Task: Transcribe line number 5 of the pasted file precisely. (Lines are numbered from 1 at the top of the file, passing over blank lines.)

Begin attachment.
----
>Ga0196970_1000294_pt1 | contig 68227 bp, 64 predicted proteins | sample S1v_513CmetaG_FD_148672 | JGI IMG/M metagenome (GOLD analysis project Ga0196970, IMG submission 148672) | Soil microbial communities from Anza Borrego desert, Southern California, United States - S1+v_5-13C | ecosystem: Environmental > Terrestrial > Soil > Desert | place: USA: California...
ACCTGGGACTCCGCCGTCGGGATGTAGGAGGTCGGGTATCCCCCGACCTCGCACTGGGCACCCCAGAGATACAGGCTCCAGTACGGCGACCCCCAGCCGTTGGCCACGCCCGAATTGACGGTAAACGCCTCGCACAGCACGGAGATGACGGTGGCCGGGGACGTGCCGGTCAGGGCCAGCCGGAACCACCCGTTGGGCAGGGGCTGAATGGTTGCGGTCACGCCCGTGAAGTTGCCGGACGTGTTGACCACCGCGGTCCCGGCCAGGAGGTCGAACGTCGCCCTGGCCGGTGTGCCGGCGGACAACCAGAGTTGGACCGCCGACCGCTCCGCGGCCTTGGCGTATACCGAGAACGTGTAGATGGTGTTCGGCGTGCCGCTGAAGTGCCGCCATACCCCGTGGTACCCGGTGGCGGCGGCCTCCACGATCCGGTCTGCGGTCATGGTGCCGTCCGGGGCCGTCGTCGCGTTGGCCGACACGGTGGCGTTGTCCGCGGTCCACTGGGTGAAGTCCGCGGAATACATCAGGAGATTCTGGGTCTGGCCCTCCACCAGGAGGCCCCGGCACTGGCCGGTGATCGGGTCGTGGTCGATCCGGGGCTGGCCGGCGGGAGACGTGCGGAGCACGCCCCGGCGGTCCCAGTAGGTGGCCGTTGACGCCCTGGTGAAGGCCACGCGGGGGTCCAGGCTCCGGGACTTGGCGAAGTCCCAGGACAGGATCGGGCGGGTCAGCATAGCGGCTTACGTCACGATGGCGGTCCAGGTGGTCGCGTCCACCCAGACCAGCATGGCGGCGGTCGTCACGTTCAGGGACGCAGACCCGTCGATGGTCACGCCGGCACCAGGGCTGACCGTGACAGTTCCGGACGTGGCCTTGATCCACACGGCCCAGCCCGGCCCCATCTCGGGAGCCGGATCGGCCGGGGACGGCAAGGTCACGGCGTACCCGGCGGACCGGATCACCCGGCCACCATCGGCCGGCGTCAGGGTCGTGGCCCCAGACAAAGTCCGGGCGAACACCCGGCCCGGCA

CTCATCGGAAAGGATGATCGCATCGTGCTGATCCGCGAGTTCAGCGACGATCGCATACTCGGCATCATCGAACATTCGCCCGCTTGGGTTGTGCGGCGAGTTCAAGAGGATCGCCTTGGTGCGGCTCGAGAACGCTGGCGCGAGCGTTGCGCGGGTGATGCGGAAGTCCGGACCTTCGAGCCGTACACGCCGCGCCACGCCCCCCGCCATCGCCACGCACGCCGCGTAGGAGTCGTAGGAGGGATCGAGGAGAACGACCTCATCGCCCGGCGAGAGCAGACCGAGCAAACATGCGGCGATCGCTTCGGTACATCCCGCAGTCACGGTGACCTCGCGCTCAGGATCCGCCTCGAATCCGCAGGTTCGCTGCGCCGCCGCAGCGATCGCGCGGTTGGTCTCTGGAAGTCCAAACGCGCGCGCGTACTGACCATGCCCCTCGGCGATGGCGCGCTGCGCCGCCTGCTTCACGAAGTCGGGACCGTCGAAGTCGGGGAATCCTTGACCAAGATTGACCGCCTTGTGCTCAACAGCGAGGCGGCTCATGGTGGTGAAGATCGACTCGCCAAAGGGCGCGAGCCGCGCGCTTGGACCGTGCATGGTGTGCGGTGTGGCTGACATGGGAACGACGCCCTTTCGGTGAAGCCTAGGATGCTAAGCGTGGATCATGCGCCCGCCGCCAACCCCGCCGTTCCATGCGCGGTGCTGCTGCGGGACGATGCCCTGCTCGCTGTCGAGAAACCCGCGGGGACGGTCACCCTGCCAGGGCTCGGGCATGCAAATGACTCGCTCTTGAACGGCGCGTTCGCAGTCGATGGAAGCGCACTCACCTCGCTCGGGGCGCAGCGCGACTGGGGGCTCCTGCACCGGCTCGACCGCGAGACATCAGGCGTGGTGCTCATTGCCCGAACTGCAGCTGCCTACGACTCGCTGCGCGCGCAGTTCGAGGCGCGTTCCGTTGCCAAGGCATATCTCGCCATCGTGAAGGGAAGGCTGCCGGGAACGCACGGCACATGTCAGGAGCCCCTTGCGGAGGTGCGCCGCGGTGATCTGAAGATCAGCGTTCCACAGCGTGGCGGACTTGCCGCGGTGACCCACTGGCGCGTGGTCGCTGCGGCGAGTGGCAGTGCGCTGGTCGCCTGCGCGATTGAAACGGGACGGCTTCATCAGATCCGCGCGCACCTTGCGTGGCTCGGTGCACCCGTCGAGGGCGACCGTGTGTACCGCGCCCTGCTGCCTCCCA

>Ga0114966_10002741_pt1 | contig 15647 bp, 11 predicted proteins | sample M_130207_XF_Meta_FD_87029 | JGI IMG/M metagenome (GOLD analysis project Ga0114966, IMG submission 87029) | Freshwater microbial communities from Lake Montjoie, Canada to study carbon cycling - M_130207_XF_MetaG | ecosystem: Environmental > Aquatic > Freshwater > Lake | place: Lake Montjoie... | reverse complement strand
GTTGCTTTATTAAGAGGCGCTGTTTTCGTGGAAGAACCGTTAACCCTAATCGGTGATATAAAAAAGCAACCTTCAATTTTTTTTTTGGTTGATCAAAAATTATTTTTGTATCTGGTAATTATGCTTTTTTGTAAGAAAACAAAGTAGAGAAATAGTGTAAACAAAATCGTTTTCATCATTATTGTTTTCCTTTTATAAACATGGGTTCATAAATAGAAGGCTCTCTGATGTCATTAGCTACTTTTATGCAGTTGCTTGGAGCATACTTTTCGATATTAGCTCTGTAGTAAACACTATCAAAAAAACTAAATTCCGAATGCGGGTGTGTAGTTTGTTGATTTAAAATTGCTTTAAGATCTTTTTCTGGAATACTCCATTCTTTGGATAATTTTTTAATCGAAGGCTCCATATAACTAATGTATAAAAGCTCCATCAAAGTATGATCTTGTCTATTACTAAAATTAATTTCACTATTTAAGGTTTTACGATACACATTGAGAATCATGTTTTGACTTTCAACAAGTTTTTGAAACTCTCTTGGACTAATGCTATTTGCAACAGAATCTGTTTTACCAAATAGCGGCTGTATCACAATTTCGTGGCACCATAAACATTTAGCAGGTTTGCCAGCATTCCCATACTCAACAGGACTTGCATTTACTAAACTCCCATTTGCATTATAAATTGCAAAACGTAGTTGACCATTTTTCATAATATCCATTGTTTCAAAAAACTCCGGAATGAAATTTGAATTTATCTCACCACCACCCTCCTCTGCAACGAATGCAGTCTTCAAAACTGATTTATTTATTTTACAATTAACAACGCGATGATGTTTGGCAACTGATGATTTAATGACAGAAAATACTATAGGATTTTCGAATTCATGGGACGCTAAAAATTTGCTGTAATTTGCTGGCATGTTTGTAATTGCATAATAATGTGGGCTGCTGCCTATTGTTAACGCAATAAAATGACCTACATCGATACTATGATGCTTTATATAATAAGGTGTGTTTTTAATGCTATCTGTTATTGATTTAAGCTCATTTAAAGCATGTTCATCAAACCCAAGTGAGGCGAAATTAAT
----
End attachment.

GTTGCTTTATTAAGAGGCGCTGTTTTCGTGGAAGAACCGTTAACCCTAATCGGTGATATAAAAAAGCAACCTTCAATTTTTTTTTTGGTTGATCAAAAATTATTTTTGTATCTGGTAATTATGCTTTTTTGTAAGAAAACAAAGTAGAGAAATAGTGTAAACAAAATCGTTTTCATCATTATTGTTTTCCTTTTATAAACATGGGTTCATAAATAGAAGGCTCTCTGATGTCATTAGCTACTTTTATGCAGTTGCTTGGAGCATACTTTTCGATATTAGCTCTGTAGTAAACACTATCAAAAAAACTAAATTCCGAATGCGGGTGTGTAGTTTGTTGATTTAAAATTGCTTTAAGATCTTTTTCTGGAATACTCCATTCTTTGGATAATTTTTTAATCGAAGGCTCCATATAACTAATGTATAAAAGCTCCATCAAAGTATGATCTTGTCTATTACTAAAATTAATTTCACTATTTAAGGTTTTACGATACACATTGAGAATCATGTTTTGACTTTCAACAAGTTTTTGAAACTCTCTTGGACTAATGCTATTTGCAACAGAATCTGTTTTACCAAATAGCGGCTGTATCACAATTTCGTGGCACCATAAACATTTAGCAGGTTTGCCAGCATTCCCATACTCAACAGGACTTGCATTTACTAAACTCCCATTTGCATTATAAATTGCAAAACGTAGTTGACCATTTTTCATAATATCCATTGTTTCAAAAAACTCCGGAATGAAATTTGAATTTATCTCACCACCACCCTCCTCTGCAACGAATGCAGTCTTCAAAACTGATTTATTTATTTTACAATTAACAACGCGATGATGTTTGGCAACTGATGATTTAATGACAGAAAATACTATAGGATTTTCGAATTCATGGGACGCTAAAAATTTGCTGTAATTTGCTGGCATGTTTGTAATTGCATAATAATGTGGGCTGCTGCCTATTGTTAACGCAATAAAATGACCTACATCGATACTATGATGCTTTATATAATAAGGTGTGTTTTTAATGCTATCTGTTATTGATTTAAGCTCATTTAAAGCATGTTCATCAAACCCAAGTGAGGCGAAATTAAT